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Evaluating the Impact of Simulation on Translational Patient Outcomes

McGaghie, William C. PhD; Draycott, Timothy J. MD; Dunn, William F. MD; Lopez, Connie M. RN, MSN; Stefanidis, Dimitrios MD, PhD

Simulation in Healthcare: The Journal of the Society for Simulation in Healthcare: August 2011 - Volume 6 - Issue 7 - p S42-S47
doi: 10.1097/SIH.0b013e318222fde9
Research Summit Article

Introduction: A long and rich research legacy shows that under the right conditions, simulation-based medical education (SBME) is a powerful intervention to increase medical learner competence. SBME translational science demonstrates that results achieved in the educational laboratory (T1) transfer to improved downstream patient care practices (T2) and improved patient and public health (T3).

Method: This is a qualitative synthesis of SBME translational science research (TSR) that employs a critical review approach to literature aggregation.

Results: Evidence from SBME and health services research programs that are thematic, sustained, and cumulative shows that measured outcomes can be achieved at T1, T2, and T3 levels. There is also evidence that SBME TSR can yield a favorable return on financial investment and contributes to long-term retention of acquired clinical skills. The review identifies best practices in SBME TSR, presents challenges and critical gaps in the field, and sets forth a TSR agenda for SBME.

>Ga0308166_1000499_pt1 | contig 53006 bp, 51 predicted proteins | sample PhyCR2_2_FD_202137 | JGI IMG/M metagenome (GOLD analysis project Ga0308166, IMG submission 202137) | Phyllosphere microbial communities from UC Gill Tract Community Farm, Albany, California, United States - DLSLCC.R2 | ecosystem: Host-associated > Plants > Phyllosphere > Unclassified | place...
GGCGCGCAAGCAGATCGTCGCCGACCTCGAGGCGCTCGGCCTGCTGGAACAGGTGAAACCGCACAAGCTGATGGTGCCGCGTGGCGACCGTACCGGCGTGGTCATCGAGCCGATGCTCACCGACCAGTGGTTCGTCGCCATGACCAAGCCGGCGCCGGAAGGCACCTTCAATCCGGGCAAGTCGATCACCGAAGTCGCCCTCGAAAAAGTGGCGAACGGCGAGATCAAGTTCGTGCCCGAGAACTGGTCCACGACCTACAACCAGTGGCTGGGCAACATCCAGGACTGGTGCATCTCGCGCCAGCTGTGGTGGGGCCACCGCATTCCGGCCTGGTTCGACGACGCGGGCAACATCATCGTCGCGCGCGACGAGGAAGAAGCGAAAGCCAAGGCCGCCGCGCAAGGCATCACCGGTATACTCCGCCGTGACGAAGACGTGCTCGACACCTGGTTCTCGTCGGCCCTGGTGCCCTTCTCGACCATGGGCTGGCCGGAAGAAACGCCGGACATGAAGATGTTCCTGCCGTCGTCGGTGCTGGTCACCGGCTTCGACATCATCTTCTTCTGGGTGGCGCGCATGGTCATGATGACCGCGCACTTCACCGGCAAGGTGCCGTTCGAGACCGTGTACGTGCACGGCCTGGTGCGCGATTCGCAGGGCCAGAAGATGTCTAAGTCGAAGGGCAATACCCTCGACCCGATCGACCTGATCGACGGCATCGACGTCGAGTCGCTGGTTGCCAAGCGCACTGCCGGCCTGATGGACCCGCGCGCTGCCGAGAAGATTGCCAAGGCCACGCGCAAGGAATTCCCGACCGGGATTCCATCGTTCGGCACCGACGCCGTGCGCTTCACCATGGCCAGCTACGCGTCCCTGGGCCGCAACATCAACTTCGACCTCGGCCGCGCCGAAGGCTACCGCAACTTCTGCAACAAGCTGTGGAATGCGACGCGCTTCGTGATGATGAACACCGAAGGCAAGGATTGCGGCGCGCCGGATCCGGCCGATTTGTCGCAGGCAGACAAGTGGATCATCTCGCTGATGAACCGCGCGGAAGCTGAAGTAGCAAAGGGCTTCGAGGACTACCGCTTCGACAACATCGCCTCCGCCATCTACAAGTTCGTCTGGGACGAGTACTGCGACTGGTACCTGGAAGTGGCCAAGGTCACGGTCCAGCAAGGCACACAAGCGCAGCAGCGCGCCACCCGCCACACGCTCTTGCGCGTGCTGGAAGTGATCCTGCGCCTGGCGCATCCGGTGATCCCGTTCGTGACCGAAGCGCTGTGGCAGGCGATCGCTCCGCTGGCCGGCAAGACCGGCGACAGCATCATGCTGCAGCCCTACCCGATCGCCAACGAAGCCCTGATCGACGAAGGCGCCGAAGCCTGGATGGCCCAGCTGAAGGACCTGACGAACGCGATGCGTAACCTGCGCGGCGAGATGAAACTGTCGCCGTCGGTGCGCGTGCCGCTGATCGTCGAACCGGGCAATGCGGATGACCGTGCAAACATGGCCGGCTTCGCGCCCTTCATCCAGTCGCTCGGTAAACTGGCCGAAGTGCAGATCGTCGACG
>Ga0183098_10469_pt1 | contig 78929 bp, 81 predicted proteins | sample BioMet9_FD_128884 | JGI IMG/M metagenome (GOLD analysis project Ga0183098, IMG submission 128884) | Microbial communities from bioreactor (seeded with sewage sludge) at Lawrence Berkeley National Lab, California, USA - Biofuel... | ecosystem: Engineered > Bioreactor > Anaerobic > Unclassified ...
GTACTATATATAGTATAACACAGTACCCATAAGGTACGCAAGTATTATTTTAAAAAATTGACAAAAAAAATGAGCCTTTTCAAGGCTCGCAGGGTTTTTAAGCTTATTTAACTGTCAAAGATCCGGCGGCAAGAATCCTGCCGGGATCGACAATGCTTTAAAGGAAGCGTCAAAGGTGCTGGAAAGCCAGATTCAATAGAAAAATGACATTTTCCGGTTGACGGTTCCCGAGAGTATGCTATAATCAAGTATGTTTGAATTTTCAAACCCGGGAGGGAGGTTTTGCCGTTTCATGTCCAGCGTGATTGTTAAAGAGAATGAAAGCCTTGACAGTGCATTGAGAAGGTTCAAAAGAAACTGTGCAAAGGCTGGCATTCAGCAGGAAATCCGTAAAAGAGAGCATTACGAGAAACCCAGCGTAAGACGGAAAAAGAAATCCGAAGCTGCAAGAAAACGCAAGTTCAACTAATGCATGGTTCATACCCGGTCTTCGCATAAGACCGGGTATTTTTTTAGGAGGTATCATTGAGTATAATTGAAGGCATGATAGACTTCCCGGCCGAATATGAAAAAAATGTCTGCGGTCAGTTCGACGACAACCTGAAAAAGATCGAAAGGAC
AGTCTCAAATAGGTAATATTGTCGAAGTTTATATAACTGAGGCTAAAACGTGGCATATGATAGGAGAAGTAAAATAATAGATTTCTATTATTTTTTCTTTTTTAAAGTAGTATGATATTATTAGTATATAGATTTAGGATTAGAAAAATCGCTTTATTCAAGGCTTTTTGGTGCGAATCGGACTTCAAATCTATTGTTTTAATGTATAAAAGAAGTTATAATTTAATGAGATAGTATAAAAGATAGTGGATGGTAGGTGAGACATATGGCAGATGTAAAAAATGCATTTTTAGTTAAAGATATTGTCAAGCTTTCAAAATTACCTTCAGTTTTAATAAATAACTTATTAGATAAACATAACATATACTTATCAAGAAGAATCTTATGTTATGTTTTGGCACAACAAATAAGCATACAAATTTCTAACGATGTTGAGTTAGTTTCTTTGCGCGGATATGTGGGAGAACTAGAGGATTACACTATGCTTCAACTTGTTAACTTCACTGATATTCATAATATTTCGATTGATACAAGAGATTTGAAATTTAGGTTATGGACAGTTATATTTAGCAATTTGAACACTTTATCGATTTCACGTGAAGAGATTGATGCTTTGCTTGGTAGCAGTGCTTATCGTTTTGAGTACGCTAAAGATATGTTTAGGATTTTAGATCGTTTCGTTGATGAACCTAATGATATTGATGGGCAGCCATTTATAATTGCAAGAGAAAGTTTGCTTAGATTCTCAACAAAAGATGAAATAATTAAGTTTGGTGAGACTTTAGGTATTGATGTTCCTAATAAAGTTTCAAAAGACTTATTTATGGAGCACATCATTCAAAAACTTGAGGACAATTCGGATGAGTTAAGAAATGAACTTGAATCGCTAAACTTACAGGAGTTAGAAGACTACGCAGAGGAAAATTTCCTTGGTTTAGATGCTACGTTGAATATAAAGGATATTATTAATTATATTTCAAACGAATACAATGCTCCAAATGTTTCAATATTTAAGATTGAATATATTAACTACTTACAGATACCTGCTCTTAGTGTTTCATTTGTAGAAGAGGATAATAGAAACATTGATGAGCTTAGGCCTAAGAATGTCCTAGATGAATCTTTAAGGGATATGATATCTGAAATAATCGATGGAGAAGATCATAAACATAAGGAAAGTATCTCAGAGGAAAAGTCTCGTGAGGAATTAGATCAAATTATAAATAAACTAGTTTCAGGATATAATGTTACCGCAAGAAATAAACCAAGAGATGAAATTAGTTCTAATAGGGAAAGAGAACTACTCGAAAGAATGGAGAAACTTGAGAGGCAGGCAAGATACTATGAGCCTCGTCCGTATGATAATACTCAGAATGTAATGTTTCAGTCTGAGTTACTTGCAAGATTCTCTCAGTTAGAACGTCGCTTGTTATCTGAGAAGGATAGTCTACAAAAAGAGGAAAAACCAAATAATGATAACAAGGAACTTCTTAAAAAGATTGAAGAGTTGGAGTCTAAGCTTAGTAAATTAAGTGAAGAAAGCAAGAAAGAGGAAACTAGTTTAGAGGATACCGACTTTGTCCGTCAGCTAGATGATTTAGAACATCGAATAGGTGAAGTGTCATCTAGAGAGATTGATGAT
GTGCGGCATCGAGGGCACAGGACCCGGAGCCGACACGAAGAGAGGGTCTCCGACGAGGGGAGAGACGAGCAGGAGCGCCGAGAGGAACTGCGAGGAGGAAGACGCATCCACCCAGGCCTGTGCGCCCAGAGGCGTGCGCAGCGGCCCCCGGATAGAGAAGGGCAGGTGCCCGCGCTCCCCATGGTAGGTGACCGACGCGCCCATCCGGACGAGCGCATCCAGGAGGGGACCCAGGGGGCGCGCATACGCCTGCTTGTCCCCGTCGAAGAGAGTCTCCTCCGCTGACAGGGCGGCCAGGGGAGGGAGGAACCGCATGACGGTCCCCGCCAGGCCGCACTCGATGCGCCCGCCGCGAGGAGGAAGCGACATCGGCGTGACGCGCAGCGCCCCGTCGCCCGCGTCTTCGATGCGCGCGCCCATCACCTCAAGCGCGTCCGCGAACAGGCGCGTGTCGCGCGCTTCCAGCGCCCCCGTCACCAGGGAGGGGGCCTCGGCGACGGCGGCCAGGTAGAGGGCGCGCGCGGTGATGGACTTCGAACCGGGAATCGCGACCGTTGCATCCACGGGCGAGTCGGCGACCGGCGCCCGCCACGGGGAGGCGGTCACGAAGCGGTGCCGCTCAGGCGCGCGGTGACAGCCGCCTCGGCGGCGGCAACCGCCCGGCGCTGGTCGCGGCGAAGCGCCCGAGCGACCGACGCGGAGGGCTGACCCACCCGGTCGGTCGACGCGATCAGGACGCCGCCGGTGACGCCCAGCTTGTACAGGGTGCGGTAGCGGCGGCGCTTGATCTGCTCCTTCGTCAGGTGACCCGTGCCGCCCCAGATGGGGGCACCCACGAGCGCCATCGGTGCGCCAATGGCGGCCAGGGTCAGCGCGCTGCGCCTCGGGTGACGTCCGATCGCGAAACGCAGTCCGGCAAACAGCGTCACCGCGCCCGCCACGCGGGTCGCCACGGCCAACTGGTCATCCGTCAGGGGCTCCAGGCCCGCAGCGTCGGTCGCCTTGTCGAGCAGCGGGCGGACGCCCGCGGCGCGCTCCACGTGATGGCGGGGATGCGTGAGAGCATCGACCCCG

Conclusions: Rigorous SBME TSR can contribute to better patient care and improved patient safety. Consensus conference outcomes and recommendations should be presented and used judiciously.

From the Center for Education in Medicine (W.C.M.), Northwestern University Feinberg School of Medicine, Chicago, IL; Southmead Hospital (T.J.D.), Bristol, UK; College of Medicine, Mayo Clinic (W.F.D.), Rochester, MN; Kaiser Permanente Program Offices (C.M.L.), Oakland, CA; and Department of Surgery (D.S.), Carolinas Healthcare System, Charlotte, NC.

Supported in part by the Jacob R. Suker, MD, professorship in medical education at Northwestern University and by grant UL 1 RR 025741 from the National Center for Research Resources, National Institutes of Health (to W.C.M.).

The authors declare no conflict of interest.

Reprints: William C. McGaghie, PhD, Center for Education in Medicine, Northwestern University Feinberg School of Medicine, 1-003 Ward Building, 303 East Chicago Avenue, Chicago, IL 60611 (e-mail:

© 2011 Society for Simulation in Healthcare